“Will I ever have to see him again?”

         Dr Black lay his arms flat on the table, one over the other. He tilted his head to the side, glasses glinting in the light. “Your father suggested you move schools. In light of your teacher, your friend, and also Marcus Day, he thought that a new beginning might be just what you need.”

         “Would have been nice if he’d told me himself.” My voice sounded bitter, even to my own ears.

         “He’s trying, Kodi. He may not be the most open person at the moment, but you must make an effort too.”

         I looked up towards the ceiling, willing my eyes to stay dry. “I did try, but it didn’t exactly go well.”

         Dr Black gave a small sigh, and I could hear him rifling through a folder. It probably had my police record. Maybe it even had the pictures Nyx had planted on Mr Williamson. The thought made me shiver.

         “What does—” I swallowed and tried again. “What does Mr Williamson think of me?”

         “I haven’t talked to him personally, but he understands that you had a mental breakdown, and forgives you. In fact, I believe that he is keen to get you writing again, if you’re going back. Very therapeutic.” I kept staring at the ceiling.

         “I’d rather stay there. I ran away from Oskar’s death, and look how that worked out.”

         “It’s your choice, Kodi.”

         “Okay.” I picked at the chair again. Dr Black swivelled his watch round his wrist to face him, then stood, swiping my file into a drawer and locking it.

         “If you’ll follow me, Kodi, I believe that there’s someone here to pick you up.”

         I frowned as he opened the door, but followed him into the corridor outside and towards the stairs. “My father?”

         “Someone else.” He held strode down the stairs with the air of someone who’d walked up and down them so many times they could do it in their sleep. The front door was at the bottom, and he held it open for me with a comforting smile—something he’d probably perfected in his training. “They’ll be very pleased to see you.”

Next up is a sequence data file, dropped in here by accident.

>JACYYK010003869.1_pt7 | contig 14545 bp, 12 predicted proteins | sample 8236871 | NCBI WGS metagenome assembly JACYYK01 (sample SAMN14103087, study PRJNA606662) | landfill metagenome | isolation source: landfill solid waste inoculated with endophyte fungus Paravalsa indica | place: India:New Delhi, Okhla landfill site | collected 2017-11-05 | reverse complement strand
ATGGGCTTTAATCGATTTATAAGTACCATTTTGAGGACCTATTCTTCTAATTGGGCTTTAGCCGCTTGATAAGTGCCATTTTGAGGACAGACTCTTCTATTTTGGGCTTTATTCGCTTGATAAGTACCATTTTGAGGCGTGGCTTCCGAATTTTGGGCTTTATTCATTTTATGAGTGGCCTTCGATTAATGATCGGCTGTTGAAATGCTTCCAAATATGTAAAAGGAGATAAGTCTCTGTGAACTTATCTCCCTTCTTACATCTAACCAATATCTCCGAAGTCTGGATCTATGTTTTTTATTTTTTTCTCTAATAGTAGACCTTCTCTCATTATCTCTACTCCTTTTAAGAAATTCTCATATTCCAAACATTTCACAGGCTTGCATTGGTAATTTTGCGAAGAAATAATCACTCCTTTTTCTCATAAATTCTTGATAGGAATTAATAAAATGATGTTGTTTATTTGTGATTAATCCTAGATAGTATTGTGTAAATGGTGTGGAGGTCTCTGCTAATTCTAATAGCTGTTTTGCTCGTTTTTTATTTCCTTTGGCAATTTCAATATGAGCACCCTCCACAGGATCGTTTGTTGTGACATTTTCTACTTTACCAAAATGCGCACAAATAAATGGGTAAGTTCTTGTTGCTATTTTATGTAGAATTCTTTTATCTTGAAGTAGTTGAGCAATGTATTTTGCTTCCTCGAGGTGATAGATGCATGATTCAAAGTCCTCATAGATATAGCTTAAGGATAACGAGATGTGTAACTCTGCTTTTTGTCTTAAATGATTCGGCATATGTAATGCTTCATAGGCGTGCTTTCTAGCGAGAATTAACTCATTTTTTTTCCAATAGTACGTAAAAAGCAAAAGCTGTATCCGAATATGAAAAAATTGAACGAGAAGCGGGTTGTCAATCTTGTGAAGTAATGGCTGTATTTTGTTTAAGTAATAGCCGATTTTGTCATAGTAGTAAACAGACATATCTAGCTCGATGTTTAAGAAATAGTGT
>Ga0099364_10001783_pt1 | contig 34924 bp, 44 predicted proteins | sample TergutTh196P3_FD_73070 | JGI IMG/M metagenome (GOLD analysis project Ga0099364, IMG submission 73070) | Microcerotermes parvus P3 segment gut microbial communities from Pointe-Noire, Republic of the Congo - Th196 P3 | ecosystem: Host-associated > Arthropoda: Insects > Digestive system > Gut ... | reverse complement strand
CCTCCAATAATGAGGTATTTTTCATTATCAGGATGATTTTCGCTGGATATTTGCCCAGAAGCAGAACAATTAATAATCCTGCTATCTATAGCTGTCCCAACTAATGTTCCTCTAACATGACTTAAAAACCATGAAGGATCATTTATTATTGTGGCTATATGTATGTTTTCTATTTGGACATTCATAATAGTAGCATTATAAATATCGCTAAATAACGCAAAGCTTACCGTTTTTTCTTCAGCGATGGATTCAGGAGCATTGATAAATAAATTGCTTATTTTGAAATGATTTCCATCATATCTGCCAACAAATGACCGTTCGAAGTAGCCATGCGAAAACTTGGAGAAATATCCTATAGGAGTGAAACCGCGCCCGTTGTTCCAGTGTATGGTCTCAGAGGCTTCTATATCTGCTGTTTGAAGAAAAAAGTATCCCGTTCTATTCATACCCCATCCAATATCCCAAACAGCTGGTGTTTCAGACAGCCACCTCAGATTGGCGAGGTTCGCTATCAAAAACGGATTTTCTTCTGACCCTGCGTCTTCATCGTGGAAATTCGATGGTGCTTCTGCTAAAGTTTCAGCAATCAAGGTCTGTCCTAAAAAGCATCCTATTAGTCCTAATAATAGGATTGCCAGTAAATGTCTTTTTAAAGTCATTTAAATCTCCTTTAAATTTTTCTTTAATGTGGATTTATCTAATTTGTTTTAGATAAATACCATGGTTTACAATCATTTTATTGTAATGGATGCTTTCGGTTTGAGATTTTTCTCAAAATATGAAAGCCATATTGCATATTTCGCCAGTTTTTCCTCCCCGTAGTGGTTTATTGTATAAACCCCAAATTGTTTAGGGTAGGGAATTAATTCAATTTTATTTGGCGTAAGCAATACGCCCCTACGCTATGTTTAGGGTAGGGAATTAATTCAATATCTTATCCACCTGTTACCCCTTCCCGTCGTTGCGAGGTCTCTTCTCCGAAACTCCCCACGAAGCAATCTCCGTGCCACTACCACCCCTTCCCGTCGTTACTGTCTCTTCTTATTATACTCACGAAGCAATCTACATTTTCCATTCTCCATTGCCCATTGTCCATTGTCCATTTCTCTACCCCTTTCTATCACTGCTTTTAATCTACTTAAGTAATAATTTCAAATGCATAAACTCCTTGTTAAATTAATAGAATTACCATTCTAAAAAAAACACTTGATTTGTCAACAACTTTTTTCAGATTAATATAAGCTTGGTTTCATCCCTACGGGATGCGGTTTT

“Thanks.”

         “Until next time, Kodi.” He shut the door with a click, and I turned blinking into the bright sunlight in the car park. It was mostly empty, save for the staff’s cars parked around the edges and one other in the very middle. A figure, black silhouette against the sun, pushed off the bonnet it had been leaning on and raised its hand in hello. I did likewise, still squinting as I approached.

         “Hey.” The voice, so familiar and with so many associations, stilled me in my tracks. The tears that had threatened in Dr Black’s office finally spilled over, and I finished the last few steps towards the figure at a jog. I pulled them into a tight embrace, fingers clenching in the sun-warmed cloth of their jacket.

         “Tom.”
 He rubbed between my shoulder blades, chin resting on the top of my head, before pulling back and holding me at arm’s length. “You look like fucking shit.”
      I felt genuinely happy for the first time since that night in the graveyard and not-so-lightly punched his arm. “Call me that again, Chunk, and I’ll stab you with a bottle.”

         He snorted and pushed me with just as much force round to the passenger’s seat. “Get in.”

         I did so, sliding onto the heated leather and buckling my seatbelt. Tom did likewise, adjusting his mirrors before revving the engine.

         My reflection gazed back at me, but its skin was pale, its eyes blue, and when I smiled, so did it.